India’s Renewable Rendezvous Right on Target for 2020

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India continues to seek  an increase in its renewable energy generation capacity. Even as global leaders head to Lima, Peru, for the United Nations climate negotiations meeting, India has announced plans to more than double its use of renewable energy as a share of its electricity mix by 2020. Which, according to some experts, means that the country can reduce CO2 emissions from the burning of fossil fuels.

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While climate change and dependency on renewable energy are proportionately linked, energy experts in India, on the other hand, are eagerly watching developments on the “green energy” front as the new Indian Government goes about its business.

As reported by MetalMiner, India has already expressed its intention to increase the total share of renewable energy it uses 15% from the present 6%. An international conference is scheduled to be held in India in February next year, too, to woo global investors in this sector.

Up until now, India’s efforts on the renewable energy front have been scattered, spread too far apart, and haphazard at best. Now, the Ministry of New and Renewable Energy says it plans to roll out the first draft of a renewable energy bill within a month, which will be the first indication of its seriousness in pursuing this agenda.

One estimate put the annual investment requirement at $40 billion at the very least, if India wants to go anywhere with this sector.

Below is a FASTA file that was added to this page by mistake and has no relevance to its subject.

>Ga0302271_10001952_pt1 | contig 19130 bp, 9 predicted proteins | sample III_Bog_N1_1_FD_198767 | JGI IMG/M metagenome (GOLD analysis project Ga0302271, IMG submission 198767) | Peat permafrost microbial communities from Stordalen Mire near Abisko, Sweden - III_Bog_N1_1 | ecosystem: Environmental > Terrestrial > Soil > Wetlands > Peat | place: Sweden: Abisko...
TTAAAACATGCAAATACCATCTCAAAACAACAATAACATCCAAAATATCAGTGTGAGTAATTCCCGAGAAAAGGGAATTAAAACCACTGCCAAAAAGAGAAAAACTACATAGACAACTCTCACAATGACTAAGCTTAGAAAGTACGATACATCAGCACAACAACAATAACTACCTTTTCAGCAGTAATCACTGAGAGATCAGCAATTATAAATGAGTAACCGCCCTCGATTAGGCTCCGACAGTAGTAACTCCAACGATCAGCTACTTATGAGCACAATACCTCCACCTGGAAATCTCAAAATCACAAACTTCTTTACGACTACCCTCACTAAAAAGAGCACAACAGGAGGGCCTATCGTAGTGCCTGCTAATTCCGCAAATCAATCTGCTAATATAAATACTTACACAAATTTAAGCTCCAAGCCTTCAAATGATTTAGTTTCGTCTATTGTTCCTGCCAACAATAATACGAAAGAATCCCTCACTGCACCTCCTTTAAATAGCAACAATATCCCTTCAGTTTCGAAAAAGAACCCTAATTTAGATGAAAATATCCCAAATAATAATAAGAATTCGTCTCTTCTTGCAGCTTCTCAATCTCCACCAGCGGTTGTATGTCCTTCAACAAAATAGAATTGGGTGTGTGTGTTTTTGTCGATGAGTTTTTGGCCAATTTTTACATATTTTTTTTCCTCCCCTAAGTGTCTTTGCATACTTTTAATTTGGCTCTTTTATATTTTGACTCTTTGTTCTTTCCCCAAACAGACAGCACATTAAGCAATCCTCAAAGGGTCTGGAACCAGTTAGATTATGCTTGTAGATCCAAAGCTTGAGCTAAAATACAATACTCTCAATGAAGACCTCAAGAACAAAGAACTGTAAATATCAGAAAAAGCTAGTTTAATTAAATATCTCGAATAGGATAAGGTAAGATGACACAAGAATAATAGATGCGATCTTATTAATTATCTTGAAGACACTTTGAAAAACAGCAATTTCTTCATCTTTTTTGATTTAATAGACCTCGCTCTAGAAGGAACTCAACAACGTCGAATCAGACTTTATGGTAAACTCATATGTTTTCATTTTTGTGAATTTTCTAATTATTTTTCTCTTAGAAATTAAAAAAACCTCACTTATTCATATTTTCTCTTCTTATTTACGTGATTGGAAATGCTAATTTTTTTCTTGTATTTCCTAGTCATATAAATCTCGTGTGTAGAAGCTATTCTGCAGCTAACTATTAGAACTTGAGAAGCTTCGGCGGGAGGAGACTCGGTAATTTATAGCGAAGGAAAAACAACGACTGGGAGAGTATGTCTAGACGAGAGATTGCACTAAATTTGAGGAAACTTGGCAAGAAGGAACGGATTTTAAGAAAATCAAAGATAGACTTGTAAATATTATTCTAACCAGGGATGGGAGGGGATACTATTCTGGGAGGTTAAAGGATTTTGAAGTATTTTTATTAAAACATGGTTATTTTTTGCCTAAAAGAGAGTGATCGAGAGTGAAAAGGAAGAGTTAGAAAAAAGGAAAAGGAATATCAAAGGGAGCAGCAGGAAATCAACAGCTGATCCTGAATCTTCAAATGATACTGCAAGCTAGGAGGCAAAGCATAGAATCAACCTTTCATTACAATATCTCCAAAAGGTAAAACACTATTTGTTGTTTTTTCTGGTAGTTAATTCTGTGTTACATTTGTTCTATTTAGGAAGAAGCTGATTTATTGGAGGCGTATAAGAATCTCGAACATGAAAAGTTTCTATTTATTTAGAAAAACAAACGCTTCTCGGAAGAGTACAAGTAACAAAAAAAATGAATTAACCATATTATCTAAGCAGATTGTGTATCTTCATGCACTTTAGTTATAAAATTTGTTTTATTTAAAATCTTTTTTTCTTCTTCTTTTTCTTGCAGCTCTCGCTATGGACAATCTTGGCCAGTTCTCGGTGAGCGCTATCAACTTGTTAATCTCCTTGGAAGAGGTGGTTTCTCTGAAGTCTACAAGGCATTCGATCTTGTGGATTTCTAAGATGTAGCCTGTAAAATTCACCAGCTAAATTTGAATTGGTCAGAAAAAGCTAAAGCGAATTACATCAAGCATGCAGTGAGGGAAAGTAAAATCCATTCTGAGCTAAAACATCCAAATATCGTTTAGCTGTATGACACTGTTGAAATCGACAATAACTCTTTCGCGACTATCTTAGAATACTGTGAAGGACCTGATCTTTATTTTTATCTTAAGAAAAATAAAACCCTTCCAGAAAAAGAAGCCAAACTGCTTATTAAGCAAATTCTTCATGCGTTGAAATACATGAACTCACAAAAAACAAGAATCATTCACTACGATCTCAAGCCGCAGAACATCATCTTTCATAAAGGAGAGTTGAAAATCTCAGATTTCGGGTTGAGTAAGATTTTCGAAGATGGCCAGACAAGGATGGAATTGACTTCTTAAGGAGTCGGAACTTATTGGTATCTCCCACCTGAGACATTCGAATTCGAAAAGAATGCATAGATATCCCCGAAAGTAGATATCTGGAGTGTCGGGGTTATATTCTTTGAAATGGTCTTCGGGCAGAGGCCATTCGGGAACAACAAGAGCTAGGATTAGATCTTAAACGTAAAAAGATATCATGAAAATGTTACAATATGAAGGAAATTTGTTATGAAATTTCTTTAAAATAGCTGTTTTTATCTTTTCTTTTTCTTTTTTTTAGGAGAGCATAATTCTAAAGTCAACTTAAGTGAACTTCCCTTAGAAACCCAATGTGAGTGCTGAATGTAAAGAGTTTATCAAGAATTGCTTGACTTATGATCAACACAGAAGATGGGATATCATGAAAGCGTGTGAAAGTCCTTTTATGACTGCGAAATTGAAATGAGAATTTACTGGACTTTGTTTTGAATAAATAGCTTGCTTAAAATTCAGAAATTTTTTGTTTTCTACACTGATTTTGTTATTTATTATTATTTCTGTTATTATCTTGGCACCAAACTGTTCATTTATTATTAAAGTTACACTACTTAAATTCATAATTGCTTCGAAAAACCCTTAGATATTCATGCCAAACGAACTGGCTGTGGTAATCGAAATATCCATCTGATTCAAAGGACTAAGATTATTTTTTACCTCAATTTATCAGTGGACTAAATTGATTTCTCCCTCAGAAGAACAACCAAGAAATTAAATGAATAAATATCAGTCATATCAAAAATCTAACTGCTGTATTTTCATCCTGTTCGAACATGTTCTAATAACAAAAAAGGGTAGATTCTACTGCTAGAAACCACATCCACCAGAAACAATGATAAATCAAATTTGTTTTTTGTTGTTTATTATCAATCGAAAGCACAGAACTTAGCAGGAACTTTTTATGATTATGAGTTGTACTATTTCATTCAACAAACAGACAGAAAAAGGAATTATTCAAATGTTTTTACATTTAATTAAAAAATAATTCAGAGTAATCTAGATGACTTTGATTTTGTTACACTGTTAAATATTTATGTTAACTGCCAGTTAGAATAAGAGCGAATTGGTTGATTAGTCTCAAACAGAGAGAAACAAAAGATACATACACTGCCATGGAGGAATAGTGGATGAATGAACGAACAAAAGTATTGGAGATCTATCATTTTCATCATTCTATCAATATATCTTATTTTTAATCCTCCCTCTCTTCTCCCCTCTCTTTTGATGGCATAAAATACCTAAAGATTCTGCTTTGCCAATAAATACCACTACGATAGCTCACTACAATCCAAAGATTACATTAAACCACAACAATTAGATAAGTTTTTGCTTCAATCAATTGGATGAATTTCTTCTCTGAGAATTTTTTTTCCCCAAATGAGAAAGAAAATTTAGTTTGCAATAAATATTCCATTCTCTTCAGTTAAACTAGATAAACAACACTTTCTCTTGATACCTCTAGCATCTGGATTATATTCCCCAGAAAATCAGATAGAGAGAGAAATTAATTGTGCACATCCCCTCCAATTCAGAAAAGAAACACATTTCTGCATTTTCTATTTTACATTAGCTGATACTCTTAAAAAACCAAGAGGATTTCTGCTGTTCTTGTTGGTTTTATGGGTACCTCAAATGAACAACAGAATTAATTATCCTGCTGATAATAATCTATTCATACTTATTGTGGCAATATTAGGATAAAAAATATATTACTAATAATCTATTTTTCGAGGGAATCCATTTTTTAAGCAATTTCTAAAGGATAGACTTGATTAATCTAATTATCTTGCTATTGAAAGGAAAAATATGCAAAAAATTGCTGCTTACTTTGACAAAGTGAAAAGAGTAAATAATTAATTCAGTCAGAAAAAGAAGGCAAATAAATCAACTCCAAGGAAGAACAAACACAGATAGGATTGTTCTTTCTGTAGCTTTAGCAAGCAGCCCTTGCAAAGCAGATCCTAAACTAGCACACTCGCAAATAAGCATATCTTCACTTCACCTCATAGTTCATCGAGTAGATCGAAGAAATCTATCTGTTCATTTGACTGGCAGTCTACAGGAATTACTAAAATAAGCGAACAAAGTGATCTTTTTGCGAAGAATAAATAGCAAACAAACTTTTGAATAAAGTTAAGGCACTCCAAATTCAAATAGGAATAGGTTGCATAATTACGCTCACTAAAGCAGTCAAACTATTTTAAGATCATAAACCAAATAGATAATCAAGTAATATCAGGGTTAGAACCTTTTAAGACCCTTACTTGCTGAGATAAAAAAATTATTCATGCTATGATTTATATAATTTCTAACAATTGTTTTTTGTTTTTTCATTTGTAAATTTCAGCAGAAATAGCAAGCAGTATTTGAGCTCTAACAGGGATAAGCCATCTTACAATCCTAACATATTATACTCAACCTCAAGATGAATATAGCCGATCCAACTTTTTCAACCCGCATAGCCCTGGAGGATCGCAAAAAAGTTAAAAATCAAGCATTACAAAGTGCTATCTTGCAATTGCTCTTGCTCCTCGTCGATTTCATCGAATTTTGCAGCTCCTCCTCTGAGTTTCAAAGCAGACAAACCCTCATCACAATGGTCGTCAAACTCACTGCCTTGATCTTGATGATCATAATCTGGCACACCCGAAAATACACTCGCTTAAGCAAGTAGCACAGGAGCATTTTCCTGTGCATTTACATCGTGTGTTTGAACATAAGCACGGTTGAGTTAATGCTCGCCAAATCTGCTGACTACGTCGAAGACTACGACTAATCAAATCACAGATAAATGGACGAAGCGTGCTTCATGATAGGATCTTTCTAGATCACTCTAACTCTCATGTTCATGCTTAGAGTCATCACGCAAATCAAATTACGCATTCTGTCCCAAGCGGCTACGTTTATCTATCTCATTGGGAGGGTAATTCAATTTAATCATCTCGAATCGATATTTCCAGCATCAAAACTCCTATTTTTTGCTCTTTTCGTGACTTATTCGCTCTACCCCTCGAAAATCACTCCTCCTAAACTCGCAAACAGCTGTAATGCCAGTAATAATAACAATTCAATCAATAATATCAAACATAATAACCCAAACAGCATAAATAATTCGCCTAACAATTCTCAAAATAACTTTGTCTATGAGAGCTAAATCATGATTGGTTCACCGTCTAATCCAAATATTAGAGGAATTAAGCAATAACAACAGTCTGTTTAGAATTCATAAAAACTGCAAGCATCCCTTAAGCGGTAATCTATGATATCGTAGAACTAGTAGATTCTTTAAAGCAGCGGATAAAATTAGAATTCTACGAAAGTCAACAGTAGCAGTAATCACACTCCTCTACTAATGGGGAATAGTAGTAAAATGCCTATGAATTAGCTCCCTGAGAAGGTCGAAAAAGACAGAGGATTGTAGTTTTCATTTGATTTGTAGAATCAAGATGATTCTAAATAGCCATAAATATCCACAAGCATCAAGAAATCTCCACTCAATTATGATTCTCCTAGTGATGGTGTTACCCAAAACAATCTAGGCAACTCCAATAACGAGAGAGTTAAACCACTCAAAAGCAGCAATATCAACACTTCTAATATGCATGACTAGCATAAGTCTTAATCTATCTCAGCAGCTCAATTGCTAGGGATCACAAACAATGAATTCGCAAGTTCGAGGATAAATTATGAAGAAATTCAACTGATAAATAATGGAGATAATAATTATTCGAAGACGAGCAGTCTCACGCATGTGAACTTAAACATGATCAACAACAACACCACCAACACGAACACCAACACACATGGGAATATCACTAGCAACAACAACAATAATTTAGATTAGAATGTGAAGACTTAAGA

Investors, unlike earlier times, have started looking at India with renewed interest. Much of it is also because of the global trips Prime Minister Narendra Modi has undertaken in his first 6 months in office. Recently, a $1 billion loan agreement was signed between the US Export-Import Bank and India’s renewable energy agency, IREDA, which will fund sourcing of US equipment for solar projects in India.

Two days ago, AT Holdings Pte Ltd., a Singapore-based $2.5 billion investment fund, announced it was expanding its renewable energy portfolio by investing an additional $40 million in the Orange Group, headquartered in New Delhi, India.

The companies within the Orange Group, wholly owned Indian subsidiaries of AT Holdings, are focused on the Indian renewable energy space namely biomass, wind and solar energy projects. The Orange Group currently has an operating wind energy portfolio of 105 megawatts and another 170 MW of wind projects at an advanced stage of development across the states of Rajasthan, Madhya Pradesh and Maharashtra. In addition, the Orange Group has a pipeline of over 600 MW of greenfield wind power projects at various stages of development, and also operates two 10-MW biomass power projects. The group has emphasized that it is firm on its plan of becoming one of the leading renewable energy companies in India, targeting 1,000 MW of power generation capacity by 2017.

The new government had revised an earlier target of achieving 20,000 MW capacity of solar energy by 2022 to 100,000 MW. India’s National Action Plan on Climate Change recommends that the country generate 10% of its power from solar, wind, hydropower and other renewable sources by 2015, and 15% by 2020.

The author, Sohrab Darabshaw, contributes an Indian perspective on industrial metals markets to MetalMiner.

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